Do we really believe this? A survey by Pew Research in the U.S. found that while two-thirds of practising Catholics believe in the Real Presence of Christ in the sacrament, a third are unsure or think it’s only symbolic. That third rises to a whopping 87% amongst those who rarely attend Mass. Perhaps it was ever thus: as we heard in our Gospel (Jn 6:51-58), even back in Jesus’ day people objected: you can’t mean this literally; surely you’re being metaphorical? Jesus could not have been more clear in His response: “I tell you most solemnly, unless you eat the flesh of the Son of Man and drink his blood you cannot have life in you. So, eat my flesh and drink my blood that you may have eternal life… My flesh is real food, my blood real drink… Whoever consumes me draws life from me.” Many left Him that day, John tells us, because they could not accept this teaching (Jn 6:66).
The great Catholic philosopher Elizabeth Anscombe once told the story of a child who, though under three, had already been introduced to the mystery of the Eucharist in simple language. One day when the boy’s mother was returning from Holy Communion, she was met by her son in the free space at the back of the church.
“Is He in you?” the boy asked.
“Yes,” she replied. And to her amazement, the boy immediately prostrated himself in front of her.
What the boy had grasped, with childish innocence, was one of Christianity’s most audacious claims: that this is God! Here is a remembrance of that former age, when His Body was broken and Blood spilt for our salvation. Here is a foretaste of the age to come, when we will commune with Him and the saints in heaven. But here also is Christ with us in the present age, with an authenticity and intensity He is nowhere else.
In this wonderful sacrament is God sanctifying the world in Christ’s Incarnation, Passion, Resurrection and Promises. Here, also, is the whole spiritual good of the Church, her worship, teachings and outreach, all offered to the Father through Him (CCC 1324-25). The Eucharist is “the summary of our faith” (CCC 1327) and “the source and summit” of our life (Vatican II, SC 11; CCC 1324), for here we encounter Christ giving us all that He is here and now. To which we sing a Great Amen at the end of the Eucharistic Prayer and say our own at Holy Communion: “Amen. Yes Lord, I believe that you are the Christ, the Son of God, come into the world, come into me. I love you. I need you!” (cf. Jn 11:27)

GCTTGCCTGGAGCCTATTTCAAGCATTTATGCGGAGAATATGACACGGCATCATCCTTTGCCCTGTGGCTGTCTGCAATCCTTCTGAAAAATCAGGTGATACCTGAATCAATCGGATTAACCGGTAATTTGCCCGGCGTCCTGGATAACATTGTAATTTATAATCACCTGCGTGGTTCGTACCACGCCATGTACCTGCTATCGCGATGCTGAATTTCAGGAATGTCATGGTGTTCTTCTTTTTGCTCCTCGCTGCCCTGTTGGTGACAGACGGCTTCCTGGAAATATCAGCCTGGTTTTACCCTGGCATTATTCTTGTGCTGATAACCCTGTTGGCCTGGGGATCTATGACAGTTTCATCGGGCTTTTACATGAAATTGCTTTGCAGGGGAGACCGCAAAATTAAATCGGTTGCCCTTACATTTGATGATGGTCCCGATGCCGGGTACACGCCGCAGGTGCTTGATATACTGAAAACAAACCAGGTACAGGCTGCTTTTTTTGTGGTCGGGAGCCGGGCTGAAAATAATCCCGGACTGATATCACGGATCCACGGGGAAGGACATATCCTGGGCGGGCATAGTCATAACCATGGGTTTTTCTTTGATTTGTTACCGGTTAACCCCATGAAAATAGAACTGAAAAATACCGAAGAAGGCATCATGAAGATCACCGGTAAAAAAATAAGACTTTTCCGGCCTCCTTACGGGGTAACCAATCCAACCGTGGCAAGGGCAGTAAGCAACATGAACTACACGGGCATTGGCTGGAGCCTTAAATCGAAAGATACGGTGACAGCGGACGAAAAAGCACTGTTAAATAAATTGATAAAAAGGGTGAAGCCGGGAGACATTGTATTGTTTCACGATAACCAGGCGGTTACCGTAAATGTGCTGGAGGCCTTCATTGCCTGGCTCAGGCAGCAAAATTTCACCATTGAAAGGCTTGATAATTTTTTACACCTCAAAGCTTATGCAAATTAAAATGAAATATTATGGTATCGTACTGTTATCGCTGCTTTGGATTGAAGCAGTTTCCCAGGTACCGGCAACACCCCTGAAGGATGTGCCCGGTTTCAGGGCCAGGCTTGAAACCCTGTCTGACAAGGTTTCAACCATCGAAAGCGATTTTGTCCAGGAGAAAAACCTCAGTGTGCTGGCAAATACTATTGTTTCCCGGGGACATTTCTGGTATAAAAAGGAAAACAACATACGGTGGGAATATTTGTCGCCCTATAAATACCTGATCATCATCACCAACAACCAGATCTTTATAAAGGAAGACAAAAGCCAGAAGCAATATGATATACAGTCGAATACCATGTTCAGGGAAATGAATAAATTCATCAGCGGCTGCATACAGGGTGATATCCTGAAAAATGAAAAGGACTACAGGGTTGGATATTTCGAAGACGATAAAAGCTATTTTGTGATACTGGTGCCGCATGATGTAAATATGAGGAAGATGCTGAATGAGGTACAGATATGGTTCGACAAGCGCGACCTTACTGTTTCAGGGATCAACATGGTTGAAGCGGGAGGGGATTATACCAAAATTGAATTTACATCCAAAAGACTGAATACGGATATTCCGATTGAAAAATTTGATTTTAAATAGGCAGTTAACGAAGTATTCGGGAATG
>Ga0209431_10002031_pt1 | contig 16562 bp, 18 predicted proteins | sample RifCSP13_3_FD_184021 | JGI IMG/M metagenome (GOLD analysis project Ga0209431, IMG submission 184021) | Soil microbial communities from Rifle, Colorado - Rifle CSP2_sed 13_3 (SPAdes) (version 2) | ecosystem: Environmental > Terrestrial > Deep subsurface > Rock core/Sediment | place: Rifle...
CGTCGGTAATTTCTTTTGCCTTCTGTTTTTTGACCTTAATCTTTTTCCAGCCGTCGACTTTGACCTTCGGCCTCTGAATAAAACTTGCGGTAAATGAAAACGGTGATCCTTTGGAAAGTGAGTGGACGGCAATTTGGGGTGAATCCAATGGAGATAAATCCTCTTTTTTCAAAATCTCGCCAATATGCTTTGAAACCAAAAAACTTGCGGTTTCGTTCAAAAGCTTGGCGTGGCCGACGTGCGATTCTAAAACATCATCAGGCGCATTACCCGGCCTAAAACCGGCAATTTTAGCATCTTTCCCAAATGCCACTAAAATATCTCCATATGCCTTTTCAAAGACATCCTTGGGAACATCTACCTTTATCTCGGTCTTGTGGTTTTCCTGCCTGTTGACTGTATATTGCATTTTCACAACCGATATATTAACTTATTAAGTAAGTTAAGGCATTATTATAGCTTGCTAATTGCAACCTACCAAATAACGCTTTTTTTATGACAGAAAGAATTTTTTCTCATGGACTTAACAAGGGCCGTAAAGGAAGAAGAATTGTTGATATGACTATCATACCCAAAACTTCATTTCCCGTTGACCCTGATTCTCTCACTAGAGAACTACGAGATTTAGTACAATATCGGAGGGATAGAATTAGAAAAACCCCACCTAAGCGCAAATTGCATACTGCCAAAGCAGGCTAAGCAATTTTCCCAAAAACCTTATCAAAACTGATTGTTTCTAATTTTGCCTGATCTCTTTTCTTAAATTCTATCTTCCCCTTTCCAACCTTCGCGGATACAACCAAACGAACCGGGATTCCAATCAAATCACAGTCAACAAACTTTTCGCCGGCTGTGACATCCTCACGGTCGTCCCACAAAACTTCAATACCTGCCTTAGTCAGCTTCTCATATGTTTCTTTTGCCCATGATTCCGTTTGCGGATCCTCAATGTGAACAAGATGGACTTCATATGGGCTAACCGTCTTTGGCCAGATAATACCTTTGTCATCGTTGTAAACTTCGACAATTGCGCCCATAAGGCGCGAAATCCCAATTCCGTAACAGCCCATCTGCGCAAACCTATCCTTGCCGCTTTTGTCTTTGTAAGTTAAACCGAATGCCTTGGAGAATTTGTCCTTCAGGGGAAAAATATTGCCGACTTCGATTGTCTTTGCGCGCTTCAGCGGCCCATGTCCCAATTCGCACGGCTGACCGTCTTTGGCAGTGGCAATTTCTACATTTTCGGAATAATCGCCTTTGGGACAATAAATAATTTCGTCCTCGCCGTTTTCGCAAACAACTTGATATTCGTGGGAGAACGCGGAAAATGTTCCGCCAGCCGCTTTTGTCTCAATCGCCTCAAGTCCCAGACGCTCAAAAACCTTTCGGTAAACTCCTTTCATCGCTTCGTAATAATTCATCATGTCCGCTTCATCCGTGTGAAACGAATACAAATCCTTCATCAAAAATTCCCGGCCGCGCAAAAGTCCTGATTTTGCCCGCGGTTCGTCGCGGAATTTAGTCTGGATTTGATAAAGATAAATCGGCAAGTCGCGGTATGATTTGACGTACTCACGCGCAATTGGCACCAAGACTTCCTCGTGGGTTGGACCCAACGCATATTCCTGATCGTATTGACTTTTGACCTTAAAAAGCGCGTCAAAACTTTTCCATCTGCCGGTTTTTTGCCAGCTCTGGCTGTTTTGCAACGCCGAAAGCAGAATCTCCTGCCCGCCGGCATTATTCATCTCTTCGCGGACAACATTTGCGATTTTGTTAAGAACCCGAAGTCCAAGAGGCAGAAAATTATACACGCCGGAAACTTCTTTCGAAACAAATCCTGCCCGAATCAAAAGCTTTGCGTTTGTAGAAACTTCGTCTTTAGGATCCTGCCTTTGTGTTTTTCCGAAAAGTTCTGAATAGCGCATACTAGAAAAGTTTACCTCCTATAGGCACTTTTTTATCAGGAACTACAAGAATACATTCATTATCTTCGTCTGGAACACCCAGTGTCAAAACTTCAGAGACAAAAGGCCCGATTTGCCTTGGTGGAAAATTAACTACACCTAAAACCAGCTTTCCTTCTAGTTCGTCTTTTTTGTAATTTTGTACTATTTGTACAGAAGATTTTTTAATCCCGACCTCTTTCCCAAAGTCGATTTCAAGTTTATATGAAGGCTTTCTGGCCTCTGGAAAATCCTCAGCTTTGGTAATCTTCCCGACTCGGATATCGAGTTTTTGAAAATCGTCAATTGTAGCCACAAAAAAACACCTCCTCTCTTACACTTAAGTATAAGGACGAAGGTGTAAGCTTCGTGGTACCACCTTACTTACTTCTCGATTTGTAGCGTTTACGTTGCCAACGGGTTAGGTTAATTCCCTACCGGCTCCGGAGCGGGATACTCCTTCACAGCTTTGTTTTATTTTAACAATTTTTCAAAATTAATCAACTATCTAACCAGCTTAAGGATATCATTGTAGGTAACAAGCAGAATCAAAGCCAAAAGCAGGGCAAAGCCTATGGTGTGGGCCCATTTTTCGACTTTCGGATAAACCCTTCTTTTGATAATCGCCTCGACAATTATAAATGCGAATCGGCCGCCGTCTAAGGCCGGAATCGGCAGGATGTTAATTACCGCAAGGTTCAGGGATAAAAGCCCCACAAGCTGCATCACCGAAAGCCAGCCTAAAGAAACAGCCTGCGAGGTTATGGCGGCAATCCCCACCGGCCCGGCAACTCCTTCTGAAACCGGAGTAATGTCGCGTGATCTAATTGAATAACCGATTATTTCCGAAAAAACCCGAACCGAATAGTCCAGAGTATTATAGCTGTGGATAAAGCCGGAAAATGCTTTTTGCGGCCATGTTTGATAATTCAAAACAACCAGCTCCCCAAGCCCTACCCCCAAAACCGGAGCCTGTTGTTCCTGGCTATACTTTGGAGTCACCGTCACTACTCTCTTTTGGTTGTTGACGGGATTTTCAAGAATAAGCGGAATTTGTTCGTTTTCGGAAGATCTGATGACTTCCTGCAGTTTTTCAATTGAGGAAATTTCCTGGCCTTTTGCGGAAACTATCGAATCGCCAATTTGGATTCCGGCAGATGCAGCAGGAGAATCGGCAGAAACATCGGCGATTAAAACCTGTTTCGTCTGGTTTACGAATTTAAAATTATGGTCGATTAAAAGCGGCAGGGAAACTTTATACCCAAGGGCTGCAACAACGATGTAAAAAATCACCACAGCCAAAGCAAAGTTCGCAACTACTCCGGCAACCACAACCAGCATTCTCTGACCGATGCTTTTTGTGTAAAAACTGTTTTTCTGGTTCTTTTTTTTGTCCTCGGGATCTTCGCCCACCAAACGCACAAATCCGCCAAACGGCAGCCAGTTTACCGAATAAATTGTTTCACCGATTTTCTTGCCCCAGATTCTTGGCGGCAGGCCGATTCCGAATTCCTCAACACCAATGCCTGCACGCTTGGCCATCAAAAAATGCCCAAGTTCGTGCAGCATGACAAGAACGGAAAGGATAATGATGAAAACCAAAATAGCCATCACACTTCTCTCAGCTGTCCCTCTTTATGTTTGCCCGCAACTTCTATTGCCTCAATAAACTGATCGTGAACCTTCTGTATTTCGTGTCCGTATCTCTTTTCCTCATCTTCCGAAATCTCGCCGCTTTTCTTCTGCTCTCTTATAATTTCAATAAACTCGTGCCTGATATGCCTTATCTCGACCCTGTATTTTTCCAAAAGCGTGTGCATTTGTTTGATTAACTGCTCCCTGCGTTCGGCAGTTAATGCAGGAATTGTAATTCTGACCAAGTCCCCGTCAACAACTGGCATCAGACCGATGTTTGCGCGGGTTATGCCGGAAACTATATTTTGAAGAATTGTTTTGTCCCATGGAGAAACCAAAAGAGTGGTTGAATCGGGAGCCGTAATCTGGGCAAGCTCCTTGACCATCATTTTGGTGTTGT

Word after Holy Communion
What a joy to celebrate the Solemnity of the Body and Blood of Christ with you today! The Archdiocese of Sydney’s annual Walk With Christ commences today with a festival in Martin Place from 1pm, followed by the Corpus Christi procession at 2:30pm sharp from the corner of Martin Place and Pitt Street, and concluding with Benediction of the Blessed Sacrament on the steps of the cathedral. It is a beautiful, public celebration of our faith in Christ’s real presence and power to save in the Holy Eucharist. I would love to see you there if you are able to join me.
Introduction to Mass of Corpus Christi The Solemnity of the Most Holy Body and Blood of Christ – St. Mary’s Cathedral, Sydney, 11 June 2023
Welcome to St Mary’s Cathedral in Sydney for the Solemn Mass of Corpus Christi, the Feast of the Most Holy Body and Blood of Christ. Today we celebrate “the source and summit of the Christian life”: the Eucharist. In giving us His real presence in this sacrament, Jesus fulfils His promise to be with us all until the end of time. And He is with us in a way that allows us to be spiritually nourished week by week and to cling ever more closely to Him as our way, and truth, and life.
As I recover from a broken ankle and surgery, I trust you will forgive me not mounting the stairs of the sanctuary or pulpit. I welcome Bishop Umbers to celebrate the Liturgy of the Eucharist for us today.
To all of you present on this joyous feast, both regulars and visitors, a very warm welcome to you all!